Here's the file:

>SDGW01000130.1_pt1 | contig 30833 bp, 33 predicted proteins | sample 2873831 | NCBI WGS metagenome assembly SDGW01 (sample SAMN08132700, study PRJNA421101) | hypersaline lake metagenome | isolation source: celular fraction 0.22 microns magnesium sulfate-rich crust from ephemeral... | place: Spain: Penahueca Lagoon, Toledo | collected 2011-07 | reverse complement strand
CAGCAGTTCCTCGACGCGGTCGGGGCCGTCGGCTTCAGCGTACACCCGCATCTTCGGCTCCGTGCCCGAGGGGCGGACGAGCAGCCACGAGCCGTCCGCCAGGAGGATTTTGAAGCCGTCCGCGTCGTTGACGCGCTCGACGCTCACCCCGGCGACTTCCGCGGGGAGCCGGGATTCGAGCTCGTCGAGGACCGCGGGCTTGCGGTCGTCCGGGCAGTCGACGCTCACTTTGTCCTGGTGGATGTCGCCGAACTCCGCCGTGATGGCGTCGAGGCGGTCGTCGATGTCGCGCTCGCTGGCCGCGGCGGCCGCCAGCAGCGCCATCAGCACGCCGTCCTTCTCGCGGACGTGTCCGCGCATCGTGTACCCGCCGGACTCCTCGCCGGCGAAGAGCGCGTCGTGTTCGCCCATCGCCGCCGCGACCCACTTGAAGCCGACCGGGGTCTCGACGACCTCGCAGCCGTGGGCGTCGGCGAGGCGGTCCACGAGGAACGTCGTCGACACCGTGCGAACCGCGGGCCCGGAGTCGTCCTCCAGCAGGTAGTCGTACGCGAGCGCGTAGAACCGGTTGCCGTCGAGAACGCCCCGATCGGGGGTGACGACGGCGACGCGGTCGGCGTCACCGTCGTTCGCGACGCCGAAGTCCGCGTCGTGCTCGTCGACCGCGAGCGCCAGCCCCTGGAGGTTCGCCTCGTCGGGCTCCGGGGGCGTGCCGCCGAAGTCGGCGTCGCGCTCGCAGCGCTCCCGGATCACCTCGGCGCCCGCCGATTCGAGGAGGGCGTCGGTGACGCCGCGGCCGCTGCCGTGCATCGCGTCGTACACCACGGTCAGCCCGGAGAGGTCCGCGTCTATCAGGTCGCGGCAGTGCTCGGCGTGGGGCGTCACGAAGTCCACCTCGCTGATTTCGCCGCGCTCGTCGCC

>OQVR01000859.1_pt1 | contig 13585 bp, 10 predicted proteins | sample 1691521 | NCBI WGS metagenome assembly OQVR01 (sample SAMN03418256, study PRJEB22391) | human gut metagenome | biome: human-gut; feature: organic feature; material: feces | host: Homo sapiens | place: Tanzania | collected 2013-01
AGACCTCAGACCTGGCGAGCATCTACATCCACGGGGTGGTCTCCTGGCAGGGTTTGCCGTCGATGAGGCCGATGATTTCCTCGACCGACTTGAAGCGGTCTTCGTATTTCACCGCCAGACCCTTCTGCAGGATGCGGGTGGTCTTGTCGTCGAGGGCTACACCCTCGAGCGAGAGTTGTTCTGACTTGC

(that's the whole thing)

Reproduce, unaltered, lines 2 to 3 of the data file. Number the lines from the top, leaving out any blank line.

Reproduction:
CAGCAGTTCCTCGACGCGGTCGGGGCCGTCGGCTTCAGCGTACACCCGCATCTTCGGCTCCGTGCCCGAGGGGCGGACGAGCAGCCACGAGCCGTCCGCCAGGAGGATTTTGAAGCCGTCCGCGTCGTTGACGCGCTCGACGCTCACCCCGGCGACTTCCGCGGGGAGCCGGGATTCGAGCTCGTCGAGGACCGCGGGCTTGCGGTCGTCCGGGCAGTCGACGCTCACTTTGTCCTGGTGGATGTCGCCGAACTCCGCCGTGATGGCGTCGAGGCGGTCGTCGATGTCGCGCTCGCTGGCCGCGGCGGCCGCCAGCAGCGCCATCAGCACGCCGTCCTTCTCGCGGACGTGTCCGCGCATCGTGTACCCGCCGGACTCCTCGCCGGCGAAGAGCGCGTCGTGTTCGCCCATCGCCGCCGCGACCCACTTGAAGCCGACCGGGGTCTCGACGACCTCGCAGCCGTGGGCGTCGGCGAGGCGGTCCACGAGGAACGTCGTCGACACCGTGCGAACCGCGGGCCCGGAGTCGTCCTCCAGCAGGTAGTCGTACGCGAGCGCGTAGAACCGGTTGCCGTCGAGAACGCCCCGATCGGGGGTGACGACGGCGACGCGGTCGGCGTCACCGTCGTTCGCGACGCCGAAGTCCGCGTCGTGCTCGTCGACCGCGAGCGCCAGCCCCTGGAGGTTCGCCTCGTCGGGCTCCGGGGGCGTGCCGCCGAAGTCGGCGTCGCGCTCGCAGCGCTCCCGGATCACCTCGGCGCCCGCCGATTCGAGGAGGGCGTCGGTGACGCCGCGGCCGCTGCCGTGCATCGCGTCGTACACCACGGTCAGCCCGGAGAGGTCCGCGTCTATCAGGTCGCGGCAGTGCTCGGCGTGGGGCGTCACGAAGTCCACCTCGCTGATTTCGCCGCGCTCGTCGCC

>OQVR01000859.1_pt1 | contig 13585 bp, 10 predicted proteins | sample 1691521 | NCBI WGS metagenome assembly OQVR01 (sample SAMN03418256, study PRJEB22391) | human gut metagenome | biome: human-gut; feature: organic feature; material: feces | host: Homo sapiens | place: Tanzania | collected 2013-01